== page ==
Editor’s note: The following was written by Nathan Kleczewski, University of Illinois Extension field crop pathologist, for the Illinois Field Crop Disease Hub blog.
It’s early in the season, but before we know it, corn will be chest high and we will be thinking about if in-season management is needed.
Tar spot is endemic to the region and it isn’t going anywhere any time soon. What sorts of things should you keep in mind this year when management is concerned?
Tiffany Jamann’s lab from UIUC conducted a multi-state trial assessing several hundred exotic sources of resistance, screened smaller subsets of diverse materials across several states and identified several promising sources of resistance. These results are confirmed, and the genomes mapped. Hopefully by fall we will have more information and tools to help screen materials for tar spot resistance.
That being said, remember that currently no materials that are available are resistant to tar spot in the U.S. Some hybrids are more tolerant than others.
Tar spot is residue borne, but also disperses on air currents. Although we do not know exactly how far the pathogen can spread from a source location, observations indicate that the disease likely travels at least several miles from a source.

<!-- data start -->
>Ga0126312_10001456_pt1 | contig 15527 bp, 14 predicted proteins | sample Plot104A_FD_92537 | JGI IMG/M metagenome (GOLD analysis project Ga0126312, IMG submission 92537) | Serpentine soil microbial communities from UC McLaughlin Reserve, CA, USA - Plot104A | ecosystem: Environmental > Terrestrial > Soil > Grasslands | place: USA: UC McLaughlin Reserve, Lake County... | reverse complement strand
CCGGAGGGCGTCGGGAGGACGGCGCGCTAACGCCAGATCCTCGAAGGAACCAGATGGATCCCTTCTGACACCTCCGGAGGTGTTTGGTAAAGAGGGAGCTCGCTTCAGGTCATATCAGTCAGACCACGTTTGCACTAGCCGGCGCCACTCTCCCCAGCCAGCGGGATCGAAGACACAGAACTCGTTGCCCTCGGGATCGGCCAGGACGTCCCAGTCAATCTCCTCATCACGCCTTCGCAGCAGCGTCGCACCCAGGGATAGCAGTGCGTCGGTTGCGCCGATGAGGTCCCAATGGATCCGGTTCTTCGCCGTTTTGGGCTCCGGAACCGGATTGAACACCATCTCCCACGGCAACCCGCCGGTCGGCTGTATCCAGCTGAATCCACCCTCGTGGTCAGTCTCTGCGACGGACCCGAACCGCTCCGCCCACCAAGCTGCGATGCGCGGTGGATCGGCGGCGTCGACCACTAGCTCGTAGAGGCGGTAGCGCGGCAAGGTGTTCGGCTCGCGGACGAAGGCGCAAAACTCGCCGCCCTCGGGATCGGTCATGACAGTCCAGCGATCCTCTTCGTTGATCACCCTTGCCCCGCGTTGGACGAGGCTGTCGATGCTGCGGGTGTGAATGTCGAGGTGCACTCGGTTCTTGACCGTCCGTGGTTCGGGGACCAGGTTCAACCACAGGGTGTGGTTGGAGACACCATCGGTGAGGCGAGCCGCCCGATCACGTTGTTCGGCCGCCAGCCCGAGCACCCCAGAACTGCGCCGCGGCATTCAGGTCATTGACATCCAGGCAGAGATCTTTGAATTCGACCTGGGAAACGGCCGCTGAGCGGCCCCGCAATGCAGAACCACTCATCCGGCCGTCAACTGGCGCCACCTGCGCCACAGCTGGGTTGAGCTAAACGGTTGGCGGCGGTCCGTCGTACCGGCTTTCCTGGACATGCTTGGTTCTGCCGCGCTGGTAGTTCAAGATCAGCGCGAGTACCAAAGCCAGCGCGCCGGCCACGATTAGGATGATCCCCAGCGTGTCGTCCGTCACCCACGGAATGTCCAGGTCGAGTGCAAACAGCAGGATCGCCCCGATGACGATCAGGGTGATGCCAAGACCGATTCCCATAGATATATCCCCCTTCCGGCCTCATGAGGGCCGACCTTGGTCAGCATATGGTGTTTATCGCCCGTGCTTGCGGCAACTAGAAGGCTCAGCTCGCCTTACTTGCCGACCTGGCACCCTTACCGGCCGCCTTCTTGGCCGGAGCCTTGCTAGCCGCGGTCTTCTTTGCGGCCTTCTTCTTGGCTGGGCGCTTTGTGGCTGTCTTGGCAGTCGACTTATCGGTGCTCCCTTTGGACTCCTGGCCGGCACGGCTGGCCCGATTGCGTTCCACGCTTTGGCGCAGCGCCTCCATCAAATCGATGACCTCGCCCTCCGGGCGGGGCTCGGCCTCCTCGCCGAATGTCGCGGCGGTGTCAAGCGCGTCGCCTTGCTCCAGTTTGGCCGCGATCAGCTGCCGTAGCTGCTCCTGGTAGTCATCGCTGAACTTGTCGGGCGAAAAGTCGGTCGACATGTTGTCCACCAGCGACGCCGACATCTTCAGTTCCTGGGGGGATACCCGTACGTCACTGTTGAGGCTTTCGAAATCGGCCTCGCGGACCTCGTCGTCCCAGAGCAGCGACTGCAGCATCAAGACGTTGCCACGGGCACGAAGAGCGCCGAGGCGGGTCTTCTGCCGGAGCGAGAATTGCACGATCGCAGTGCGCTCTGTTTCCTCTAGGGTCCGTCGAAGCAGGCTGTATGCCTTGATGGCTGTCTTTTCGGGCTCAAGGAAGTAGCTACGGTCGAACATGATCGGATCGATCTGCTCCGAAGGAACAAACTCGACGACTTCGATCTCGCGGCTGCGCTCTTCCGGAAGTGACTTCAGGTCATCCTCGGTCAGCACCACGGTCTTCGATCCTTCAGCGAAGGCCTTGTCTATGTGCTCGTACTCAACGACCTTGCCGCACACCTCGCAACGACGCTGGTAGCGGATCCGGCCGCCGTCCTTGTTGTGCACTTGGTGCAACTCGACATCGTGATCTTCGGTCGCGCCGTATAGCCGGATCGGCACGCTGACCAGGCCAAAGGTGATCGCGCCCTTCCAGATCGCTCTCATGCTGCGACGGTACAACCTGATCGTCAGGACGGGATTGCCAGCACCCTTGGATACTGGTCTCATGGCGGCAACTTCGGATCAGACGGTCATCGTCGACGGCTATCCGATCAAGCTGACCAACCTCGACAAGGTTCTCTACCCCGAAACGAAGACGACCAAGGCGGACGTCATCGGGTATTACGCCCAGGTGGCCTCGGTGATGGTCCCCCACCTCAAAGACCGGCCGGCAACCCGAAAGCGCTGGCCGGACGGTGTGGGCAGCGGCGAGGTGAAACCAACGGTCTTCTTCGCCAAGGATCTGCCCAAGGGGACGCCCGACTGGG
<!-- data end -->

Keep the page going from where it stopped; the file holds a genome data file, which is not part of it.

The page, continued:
This limits the usefulness of residue management. The bottom line is that if you are practicing conservation tillage/no till, there isn’t a reason to return to conventional tillage systems.
Similarly crop rotation is unlikely to have much of an effect on tar spot.
There are many fungicides labeled for tar spot suppression. Fungicides can reduce tar spot. However, this disease ramps up reproduction and symptom/sign development rapidly. This means that timing of application is critical.
Should you be making two sprays? Maybe under limited circumstances, but the likelihood of recovering your application and product costs under current commodity prices is low. A single application of a fungicide with mixed mode of action can be very effective. Shoot for the R1-R3 window, and remember, revenge sprays after the fact are not going to help you manage tar spot, although they may make you feel better in the short term.
Spacing and planting rate potentially may impact canopy closure and humidity in the canopy. In Mexico they also suggest to avoid excessive fertilization.
The last thing to remember is that this disease is heavily impacted by weather. Just because you had severe tar spot one season does not mean you are going to have it the following year. However, if you start to see the forecast calling for persistent rains heading into VT and you had it in previous seasons, you might need to consider a fungicide application.